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LaRose at his best when stakes are high

by Shawn P. Roarke / NHL.com
BOSTON -- In the past 10 days, the Carolina Hurricanes have faced four must-win games. In those four contests, Chad LaRose has responded with a goal and five assists.

After Eric Staal, who already has impeccable big-game credentials from carrying Carolina to a championship three years ago, LaRose is emerging as the Hurricanes' go-to guy in the 2009 Stanley Cup Playoffs.

Carolina had to win three of the final four games against New Jersey in a wild seven-game affair in the first round. LaRose had a goal in a Game 4 win and then added back-to-back, two-assist efforts in Games 6 and 7.

His latest heroics came Sunday night as the Hurricanes took the TD Banknorth Garden ice, facing a 1-0 series deficit against a Boston squad that had yet to lose in the playoffs. Lose Game 2 and it would be a long road back for Carolina.

But LaRose made sure a loss wasn't in the cards.

He was most visible in the second period, when his interception of a point-to-point pass on the penalty kill led to Matt Cullen's shorthanded goal, one that took the air out of the Garden and gave Carolina a 2-0 lead it never relinquished in taking a series-changing 3-0 victory.

But LaRose set the tone far earlier, as he was a presence from the first time he took the ice Sunday night. There was no pouting that he had been taken off the top line, replaced by Erik Cole. There was only constant energy.

"That's somebody on our team to watch, is Chad," said defenseman Joe Corvo, who scored Carolina's first goal. "If he's moving his feet in the game to start with, everybody sees that and that kind of sparks us to see that he is in the game and he is ready to go and we have to be the same way." 

All of LaRose's effort paid off in the second period while Carolina was killing a penalty to defenseman Joni Pitkanen.

Boston defenseman Zdeno Chara was trying to make a pass to partner Dennis Wideman along the blue line, but LaRose was lurking and got his stick on the puck to knock it out of the zone. Summoning extra energy, LaRose was then the first one to the puck that had squirted inside the Boston blue line.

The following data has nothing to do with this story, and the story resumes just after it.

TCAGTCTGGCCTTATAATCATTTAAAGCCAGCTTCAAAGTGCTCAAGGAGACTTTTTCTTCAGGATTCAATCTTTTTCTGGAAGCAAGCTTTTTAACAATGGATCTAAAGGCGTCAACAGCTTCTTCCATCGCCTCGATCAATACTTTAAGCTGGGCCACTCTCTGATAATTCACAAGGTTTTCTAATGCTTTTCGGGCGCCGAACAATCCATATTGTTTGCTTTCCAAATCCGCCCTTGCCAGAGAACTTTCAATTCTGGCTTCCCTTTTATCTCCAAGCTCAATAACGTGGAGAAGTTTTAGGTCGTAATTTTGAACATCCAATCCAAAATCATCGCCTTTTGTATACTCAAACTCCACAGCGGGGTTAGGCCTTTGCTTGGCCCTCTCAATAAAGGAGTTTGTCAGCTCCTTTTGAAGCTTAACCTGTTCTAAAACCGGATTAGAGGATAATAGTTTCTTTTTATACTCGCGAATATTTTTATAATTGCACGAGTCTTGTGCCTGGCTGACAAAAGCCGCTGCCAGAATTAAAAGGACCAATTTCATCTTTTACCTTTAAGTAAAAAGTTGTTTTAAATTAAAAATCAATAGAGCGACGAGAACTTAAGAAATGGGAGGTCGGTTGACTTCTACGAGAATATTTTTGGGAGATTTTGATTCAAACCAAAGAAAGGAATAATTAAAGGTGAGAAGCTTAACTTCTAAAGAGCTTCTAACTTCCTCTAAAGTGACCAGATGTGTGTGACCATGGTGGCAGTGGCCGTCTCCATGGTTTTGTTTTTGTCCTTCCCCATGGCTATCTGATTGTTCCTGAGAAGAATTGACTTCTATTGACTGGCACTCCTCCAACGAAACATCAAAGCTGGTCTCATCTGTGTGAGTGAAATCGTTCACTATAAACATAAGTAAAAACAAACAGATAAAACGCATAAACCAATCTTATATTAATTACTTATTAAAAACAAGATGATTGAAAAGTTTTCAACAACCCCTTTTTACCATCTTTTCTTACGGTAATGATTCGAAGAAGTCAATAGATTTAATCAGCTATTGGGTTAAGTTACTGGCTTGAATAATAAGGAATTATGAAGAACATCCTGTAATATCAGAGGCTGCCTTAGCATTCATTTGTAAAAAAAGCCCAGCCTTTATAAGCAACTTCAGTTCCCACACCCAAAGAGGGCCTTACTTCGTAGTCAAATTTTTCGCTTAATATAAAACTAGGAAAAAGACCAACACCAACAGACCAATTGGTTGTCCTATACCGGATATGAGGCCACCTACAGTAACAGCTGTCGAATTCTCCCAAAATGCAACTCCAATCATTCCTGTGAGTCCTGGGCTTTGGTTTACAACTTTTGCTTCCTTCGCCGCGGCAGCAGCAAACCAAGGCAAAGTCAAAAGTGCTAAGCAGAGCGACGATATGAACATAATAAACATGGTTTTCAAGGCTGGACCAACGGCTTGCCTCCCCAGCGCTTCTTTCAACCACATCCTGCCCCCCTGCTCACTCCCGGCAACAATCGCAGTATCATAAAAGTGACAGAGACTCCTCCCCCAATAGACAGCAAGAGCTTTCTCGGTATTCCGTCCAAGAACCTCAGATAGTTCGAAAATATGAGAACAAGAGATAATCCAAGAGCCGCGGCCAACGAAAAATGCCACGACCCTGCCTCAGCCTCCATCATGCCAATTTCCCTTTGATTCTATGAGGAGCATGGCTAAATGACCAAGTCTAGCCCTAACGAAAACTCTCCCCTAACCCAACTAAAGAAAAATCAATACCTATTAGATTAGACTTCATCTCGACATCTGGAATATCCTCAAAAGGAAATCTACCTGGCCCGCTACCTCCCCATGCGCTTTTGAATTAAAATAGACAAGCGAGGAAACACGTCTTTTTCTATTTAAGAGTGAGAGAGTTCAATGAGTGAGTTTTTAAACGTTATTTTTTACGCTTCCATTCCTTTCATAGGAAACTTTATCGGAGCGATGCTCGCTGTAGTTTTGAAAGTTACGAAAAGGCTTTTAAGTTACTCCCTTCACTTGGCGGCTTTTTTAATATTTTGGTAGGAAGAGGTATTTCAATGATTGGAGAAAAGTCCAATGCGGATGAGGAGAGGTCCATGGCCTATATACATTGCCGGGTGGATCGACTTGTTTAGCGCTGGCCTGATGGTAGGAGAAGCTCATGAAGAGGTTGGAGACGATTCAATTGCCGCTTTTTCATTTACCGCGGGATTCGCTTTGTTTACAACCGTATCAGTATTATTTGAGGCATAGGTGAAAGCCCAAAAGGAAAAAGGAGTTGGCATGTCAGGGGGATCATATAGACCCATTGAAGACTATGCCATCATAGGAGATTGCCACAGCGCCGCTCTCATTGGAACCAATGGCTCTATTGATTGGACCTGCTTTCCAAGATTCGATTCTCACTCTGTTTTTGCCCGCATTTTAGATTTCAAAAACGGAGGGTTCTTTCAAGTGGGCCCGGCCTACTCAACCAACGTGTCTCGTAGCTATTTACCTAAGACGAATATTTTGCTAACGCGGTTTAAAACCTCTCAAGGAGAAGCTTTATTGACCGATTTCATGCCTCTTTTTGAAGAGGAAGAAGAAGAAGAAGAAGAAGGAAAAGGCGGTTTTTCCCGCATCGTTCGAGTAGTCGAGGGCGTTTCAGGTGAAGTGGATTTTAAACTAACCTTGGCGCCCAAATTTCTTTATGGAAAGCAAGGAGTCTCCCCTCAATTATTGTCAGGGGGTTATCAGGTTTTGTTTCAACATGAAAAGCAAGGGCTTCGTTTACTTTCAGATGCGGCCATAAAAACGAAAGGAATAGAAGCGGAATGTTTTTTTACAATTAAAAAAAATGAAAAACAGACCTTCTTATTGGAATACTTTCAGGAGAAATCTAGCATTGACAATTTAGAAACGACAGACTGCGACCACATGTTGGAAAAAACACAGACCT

His shot hit the side of the net, but LaRose did not give up on the play. Instead, he fought off the attempts of both Chara and Wideman to get the puck back and shoveled it out to Cullen for the backbreaking goal.

"Cullen was just screaming, which was good because I didn't know he was there until he yelled," LaRose said.

LaRose almost added a goal to his Game 2 resume, but his shot past Thomas with three seconds left in the second period hit the crossbar and bounded straight down. Referee Dan O'Halloran ruled it no goal, a decision that was upheld after a lengthy video review.

Goal or not, Paul Maurice could not say enough about LaRose after the game. 

"He brings a lot of jump and energy," the coach said. "When he gets on that puck, he won’t come off it.  It’s important to have enough of those guys on your team, because when he’s doing that on the ice, it just fires your bench up. 

"I love to see that effort and that work ethic, and I’m glad that in the playoffs that he’s getting some numbers and some points because he’s been a very good player for our team."

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